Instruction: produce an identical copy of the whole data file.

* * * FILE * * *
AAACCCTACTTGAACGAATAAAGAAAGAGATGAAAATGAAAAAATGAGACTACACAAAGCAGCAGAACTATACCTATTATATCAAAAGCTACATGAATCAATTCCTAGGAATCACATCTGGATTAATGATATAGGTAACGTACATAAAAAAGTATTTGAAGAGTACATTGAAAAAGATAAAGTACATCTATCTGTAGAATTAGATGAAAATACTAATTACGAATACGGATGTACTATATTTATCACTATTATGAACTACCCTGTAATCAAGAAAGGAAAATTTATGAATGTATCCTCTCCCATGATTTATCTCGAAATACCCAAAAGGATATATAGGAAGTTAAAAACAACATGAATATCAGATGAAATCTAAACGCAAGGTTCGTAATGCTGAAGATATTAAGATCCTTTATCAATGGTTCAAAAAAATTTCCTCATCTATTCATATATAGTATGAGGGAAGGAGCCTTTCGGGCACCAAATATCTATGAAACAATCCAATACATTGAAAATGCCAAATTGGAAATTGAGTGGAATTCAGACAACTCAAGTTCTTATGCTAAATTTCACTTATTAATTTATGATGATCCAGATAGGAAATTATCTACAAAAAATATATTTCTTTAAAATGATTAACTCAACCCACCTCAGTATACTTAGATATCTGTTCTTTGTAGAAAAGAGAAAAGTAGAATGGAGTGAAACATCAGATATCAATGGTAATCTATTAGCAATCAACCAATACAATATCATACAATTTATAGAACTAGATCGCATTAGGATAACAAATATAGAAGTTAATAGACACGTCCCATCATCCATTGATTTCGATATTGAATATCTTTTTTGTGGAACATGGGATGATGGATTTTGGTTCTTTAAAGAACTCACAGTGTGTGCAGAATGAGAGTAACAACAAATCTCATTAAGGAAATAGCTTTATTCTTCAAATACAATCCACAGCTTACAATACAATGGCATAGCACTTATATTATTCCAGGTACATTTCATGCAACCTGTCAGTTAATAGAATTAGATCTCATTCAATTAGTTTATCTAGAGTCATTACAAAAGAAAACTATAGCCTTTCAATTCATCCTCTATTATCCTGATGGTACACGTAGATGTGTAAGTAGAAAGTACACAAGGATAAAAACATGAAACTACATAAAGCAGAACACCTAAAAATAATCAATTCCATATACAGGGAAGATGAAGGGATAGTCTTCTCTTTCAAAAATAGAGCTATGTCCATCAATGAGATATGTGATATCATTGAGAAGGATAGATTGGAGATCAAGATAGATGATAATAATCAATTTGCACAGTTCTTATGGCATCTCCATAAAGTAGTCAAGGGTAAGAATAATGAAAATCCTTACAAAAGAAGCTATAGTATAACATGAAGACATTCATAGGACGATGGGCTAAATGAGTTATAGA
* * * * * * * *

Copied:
AAACCCTACTTGAACGAATAAAGAAAGAGATGAAAATGAAAAAATGAGACTACACAAAGCAGCAGAACTATACCTATTATATCAAAAGCTACATGAATCAATTCCTAGGAATCACATCTGGATTAATGATATAGGTAACGTACATAAAAAAGTATTTGAAGAGTACATTGAAAAAGATAAAGTACATCTATCTGTAGAATTAGATGAAAATACTAATTACGAATACGGATGTACTATATTTATCACTATTATGAACTACCCTGTAATCAAGAAAGGAAAATTTATGAATGTATCCTCTCCCATGATTTATCTCGAAATACCCAAAAGGATATATAGGAAGTTAAAAACAACATGAATATCAGATGAAATCTAAACGCAAGGTTCGTAATGCTGAAGATATTAAGATCCTTTATCAATGGTTCAAAAAAATTTCCTCATCTATTCATATATAGTATGAGGGAAGGAGCCTTTCGGGCACCAAATATCTATGAAACAATCCAATACATTGAAAATGCCAAATTGGAAATTGAGTGGAATTCAGACAACTCAAGTTCTTATGCTAAATTTCACTTATTAATTTATGATGATCCAGATAGGAAATTATCTACAAAAAATATATTTCTTTAAAATGATTAACTCAACCCACCTCAGTATACTTAGATATCTGTTCTTTGTAGAAAAGAGAAAAGTAGAATGGAGTGAAACATCAGATATCAATGGTAATCTATTAGCAATCAACCAATACAATATCATACAATTTATAGAACTAGATCGCATTAGGATAACAAATATAGAAGTTAATAGACACGTCCCATCATCCATTGATTTCGATATTGAATATCTTTTTTGTGGAACATGGGATGATGGATTTTGGTTCTTTAAAGAACTCACAGTGTGTGCAGAATGAGAGTAACAACAAATCTCATTAAGGAAATAGCTTTATTCTTCAAATACAATCCACAGCTTACAATACAATGGCATAGCACTTATATTATTCCAGGTACATTTCATGCAACCTGTCAGTTAATAGAATTAGATCTCATTCAATTAGTTTATCTAGAGTCATTACAAAAGAAAACTATAGCCTTTCAATTCATCCTCTATTATCCTGATGGTACACGTAGATGTGTAAGTAGAAAGTACACAAGGATAAAAACATGAAACTACATAAAGCAGAACACCTAAAAATAATCAATTCCATATACAGGGAAGATGAAGGGATAGTCTTCTCTTTCAAAAATAGAGCTATGTCCATCAATGAGATATGTGATATCATTGAGAAGGATAGATTGGAGATCAAGATAGATGATAATAATCAATTTGCACAGTTCTTATGGCATCTCCATAAAGTAGTCAAGGGTAAGAATAATGAAAATCCTTACAAAAGAAGCTATAGTATAACATGAAGACATTCATAGGACGATGGGCTAAATGAGTTATAGA